Photo source: Jennifer Griffin

Families, cities, and schools

Urban living with kids, part three: For cities vying for the best and brightest, a mixed-use urban neighborhood with a great public school is a slam dunk.

One of the largest market demands on the horizon consists of young couples seeking affordable urban living with kids. However, a big challenge for many parents in seeking an urban lifestyle has do to with the quality of urban schools. This issue has caused many young couples once they have children to feel torn between pursuing an urban lifestyle and moving out to the suburbs where the public schools are perceived as providing an educational experience that is better, safer, and inclusive of more opportunities than their urban counterparts.

The unmet demand for mixed-use urban neighborhoods with quality neighborhood schools can already be felt, as evidenced by the extremely high real estate prices of these neighborhoods. In fact, the demand is on the cusp of a watershed moment, as a number of examples can be found of urban pioneering parents providing innovative educational opportunities for their kids [e.g. in San Francisco] or working to affect change in their local downtown school district in order to affordably remain in their urban neighborhood after having kids [e.g. in Seattle]. Just as the first wave of risk-oblivious (and typically childless) urban pioneers began the revitalization of our urban neighborhoods a generation ago, this next wave of urban pioneers is doing so with their kids, and in the process, they are improving urban neighborhood schools and cultivating the next generation of community-minded urbanites.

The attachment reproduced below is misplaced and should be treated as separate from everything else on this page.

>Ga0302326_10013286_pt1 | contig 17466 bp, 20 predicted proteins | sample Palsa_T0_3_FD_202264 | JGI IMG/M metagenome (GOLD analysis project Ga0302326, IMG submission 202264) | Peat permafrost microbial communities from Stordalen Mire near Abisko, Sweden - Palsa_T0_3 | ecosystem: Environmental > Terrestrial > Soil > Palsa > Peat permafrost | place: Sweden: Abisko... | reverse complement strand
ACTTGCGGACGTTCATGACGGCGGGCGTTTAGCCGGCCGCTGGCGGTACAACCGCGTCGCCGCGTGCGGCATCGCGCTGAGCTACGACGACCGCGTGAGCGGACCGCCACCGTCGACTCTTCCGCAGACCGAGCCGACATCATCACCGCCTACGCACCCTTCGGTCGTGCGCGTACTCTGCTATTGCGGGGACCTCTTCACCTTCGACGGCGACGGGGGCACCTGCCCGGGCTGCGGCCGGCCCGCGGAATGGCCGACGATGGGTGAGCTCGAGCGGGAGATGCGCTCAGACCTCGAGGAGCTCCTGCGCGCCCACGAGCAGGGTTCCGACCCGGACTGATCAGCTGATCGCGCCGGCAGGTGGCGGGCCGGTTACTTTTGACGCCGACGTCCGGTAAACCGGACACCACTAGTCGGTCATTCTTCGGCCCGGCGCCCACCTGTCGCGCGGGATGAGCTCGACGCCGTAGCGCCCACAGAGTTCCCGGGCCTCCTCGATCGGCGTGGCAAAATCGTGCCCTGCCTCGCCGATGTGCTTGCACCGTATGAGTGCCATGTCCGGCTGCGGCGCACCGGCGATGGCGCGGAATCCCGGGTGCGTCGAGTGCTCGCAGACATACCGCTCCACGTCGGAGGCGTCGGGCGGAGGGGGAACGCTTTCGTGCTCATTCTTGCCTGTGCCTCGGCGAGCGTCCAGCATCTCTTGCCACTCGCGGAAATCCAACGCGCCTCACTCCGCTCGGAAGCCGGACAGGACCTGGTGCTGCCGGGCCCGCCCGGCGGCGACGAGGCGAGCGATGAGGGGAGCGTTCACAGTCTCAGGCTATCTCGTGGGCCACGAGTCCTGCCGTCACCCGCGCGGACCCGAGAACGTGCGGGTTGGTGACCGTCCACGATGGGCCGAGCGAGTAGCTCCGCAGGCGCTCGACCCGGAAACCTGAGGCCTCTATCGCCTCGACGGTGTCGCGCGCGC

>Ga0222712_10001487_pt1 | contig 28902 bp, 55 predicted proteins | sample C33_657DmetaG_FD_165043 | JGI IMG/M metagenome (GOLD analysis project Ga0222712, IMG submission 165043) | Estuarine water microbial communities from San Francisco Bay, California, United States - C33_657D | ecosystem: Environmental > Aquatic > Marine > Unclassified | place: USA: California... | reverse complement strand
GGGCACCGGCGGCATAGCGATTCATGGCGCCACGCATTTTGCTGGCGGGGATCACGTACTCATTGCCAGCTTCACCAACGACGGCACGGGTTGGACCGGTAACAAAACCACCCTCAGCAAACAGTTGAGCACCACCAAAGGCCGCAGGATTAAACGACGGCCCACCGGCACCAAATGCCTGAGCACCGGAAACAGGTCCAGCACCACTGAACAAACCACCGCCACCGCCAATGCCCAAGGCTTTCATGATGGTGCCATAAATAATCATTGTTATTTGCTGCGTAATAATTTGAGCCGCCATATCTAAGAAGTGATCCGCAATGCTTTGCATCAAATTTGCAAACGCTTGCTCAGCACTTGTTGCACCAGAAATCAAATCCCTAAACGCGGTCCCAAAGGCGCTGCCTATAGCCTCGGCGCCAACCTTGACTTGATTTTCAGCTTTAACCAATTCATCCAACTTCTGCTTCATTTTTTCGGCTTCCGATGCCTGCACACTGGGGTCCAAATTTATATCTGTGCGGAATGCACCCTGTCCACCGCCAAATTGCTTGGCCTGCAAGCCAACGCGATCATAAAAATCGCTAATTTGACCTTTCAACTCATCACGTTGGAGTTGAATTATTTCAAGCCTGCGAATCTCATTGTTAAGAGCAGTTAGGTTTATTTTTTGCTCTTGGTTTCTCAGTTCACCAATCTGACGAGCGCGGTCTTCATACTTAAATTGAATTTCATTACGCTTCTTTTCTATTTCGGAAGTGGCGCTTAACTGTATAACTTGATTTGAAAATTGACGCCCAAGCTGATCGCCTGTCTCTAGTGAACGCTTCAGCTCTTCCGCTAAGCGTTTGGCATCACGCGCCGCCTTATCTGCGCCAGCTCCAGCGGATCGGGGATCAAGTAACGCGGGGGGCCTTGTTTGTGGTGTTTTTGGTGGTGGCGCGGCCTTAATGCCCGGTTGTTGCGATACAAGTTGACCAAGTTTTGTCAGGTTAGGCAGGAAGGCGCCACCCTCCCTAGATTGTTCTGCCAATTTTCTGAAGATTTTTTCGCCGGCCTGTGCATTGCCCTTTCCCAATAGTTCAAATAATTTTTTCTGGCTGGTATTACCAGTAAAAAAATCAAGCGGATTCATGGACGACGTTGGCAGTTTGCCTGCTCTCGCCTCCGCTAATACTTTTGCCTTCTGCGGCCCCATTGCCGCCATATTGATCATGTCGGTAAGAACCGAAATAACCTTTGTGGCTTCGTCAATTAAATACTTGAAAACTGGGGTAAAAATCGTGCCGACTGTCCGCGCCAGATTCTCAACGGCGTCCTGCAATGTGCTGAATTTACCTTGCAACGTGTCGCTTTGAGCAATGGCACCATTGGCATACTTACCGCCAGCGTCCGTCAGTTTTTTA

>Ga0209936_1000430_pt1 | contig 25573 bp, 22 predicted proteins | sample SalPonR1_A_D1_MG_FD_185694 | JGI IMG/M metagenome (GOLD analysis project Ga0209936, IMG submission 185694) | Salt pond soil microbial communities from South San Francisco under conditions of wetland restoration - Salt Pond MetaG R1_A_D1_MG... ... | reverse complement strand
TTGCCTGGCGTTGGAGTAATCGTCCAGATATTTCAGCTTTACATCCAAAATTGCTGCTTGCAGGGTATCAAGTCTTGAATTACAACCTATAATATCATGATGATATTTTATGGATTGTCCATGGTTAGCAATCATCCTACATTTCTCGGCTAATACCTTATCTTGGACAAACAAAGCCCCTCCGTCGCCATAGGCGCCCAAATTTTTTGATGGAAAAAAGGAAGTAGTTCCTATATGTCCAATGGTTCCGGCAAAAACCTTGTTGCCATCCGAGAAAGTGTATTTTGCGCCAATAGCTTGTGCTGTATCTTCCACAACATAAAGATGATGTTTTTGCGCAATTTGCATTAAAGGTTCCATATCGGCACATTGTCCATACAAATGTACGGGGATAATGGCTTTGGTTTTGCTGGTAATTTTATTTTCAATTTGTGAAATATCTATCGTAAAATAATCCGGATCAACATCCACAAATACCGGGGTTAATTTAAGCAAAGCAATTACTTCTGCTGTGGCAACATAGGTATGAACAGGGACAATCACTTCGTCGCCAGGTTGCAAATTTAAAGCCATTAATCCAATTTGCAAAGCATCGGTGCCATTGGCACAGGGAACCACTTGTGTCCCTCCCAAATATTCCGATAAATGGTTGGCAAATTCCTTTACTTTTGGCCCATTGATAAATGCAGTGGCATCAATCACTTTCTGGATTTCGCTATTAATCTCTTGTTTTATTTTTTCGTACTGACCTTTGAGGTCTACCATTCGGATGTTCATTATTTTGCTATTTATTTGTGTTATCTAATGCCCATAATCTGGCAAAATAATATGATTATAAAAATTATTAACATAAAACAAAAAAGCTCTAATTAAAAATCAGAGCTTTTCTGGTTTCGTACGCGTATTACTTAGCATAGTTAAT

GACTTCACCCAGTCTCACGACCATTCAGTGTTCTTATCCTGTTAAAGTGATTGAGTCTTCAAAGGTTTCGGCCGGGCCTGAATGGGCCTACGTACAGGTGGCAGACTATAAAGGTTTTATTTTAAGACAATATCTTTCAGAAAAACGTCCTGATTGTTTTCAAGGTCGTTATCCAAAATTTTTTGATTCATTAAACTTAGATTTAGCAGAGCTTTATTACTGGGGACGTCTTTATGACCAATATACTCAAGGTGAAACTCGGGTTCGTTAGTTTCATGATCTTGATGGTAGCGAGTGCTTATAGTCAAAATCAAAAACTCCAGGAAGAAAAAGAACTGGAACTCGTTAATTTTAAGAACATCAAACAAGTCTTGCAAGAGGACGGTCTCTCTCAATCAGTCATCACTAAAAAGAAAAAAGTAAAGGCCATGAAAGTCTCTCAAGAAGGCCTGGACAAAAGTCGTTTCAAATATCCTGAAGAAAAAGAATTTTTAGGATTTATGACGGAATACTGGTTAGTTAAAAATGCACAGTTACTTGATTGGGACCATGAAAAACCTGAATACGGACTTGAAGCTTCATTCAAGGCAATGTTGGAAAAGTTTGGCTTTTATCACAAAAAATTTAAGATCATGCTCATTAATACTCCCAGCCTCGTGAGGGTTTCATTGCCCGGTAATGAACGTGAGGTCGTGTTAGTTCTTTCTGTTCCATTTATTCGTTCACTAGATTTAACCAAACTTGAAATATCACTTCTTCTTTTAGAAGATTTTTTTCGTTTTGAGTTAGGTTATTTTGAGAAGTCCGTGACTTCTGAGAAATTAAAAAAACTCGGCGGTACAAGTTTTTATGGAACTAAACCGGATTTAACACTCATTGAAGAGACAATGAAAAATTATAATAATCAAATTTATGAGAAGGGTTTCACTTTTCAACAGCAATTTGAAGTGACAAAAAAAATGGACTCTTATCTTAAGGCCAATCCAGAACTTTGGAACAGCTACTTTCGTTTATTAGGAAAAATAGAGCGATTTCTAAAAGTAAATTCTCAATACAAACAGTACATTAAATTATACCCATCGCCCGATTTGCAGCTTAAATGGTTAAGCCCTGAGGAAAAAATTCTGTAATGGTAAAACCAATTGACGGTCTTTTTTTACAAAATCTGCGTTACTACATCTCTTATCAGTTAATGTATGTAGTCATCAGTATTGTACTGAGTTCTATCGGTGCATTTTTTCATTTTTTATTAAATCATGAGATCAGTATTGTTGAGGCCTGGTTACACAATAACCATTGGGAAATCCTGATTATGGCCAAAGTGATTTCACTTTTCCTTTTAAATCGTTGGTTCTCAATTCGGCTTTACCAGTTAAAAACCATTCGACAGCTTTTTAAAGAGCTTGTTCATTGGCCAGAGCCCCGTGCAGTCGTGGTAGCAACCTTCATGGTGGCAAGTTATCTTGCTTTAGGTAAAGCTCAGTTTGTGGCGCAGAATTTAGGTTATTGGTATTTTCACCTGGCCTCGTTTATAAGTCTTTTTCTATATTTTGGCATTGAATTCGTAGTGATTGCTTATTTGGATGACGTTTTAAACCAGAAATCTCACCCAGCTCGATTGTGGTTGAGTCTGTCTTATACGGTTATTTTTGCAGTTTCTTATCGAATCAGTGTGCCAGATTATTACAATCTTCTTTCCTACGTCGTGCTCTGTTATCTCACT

Despite the growing demand, finding a walkable mixed-use urban neighborhood with a high performing neighborhood public school is still like finding a needle in a haystack. Finding one that is also affordable for middle-class families is even harder.  A recent study published by the Department of Agriculture states that the estimated cost of raising a child from birth through age 17 is $233,610, which equates to just under $14,000 annually. Given the steep cost of raising a child, along with increasing financial burdens carried by the millennial generation (e.g. student loan debt), it’s no wonder why young families today feel torn between their desire to live an urban lifestyle and their ability to pay a premium to do so in a kid-friendly urban neighborhood with a great school.

This should be a wake-up call for cities trying to attract the best and brightest young talent as well as for developers looking to capitalize on the next great market demand. A mixed-use urban neighborhood with a great public school is a slam dunk.  Creating such places remains a challenge.  However, continuing with Tulsa as a case study, let me share three local examples at various scales – from grass-roots urban pioneering parents to non-profit community based organizations to entire school districts – of strategies and methods affecting positive change in urban neighborhoods.

Emerson Elementary:  A model for city schools

When it comes to creating a top-notch public school in downtown urban neighborhoods, it often can be a "chicken or the egg" dilemma - school districts don't want to invest because there isn't yet a high enough concentration of families with kids to justify the expense, while at the same time families aren't willing to move to or stay in the urban neighborhood because such a school doesn't yet exist. However, Tulsa Public Schools (TPS) may have found an answer.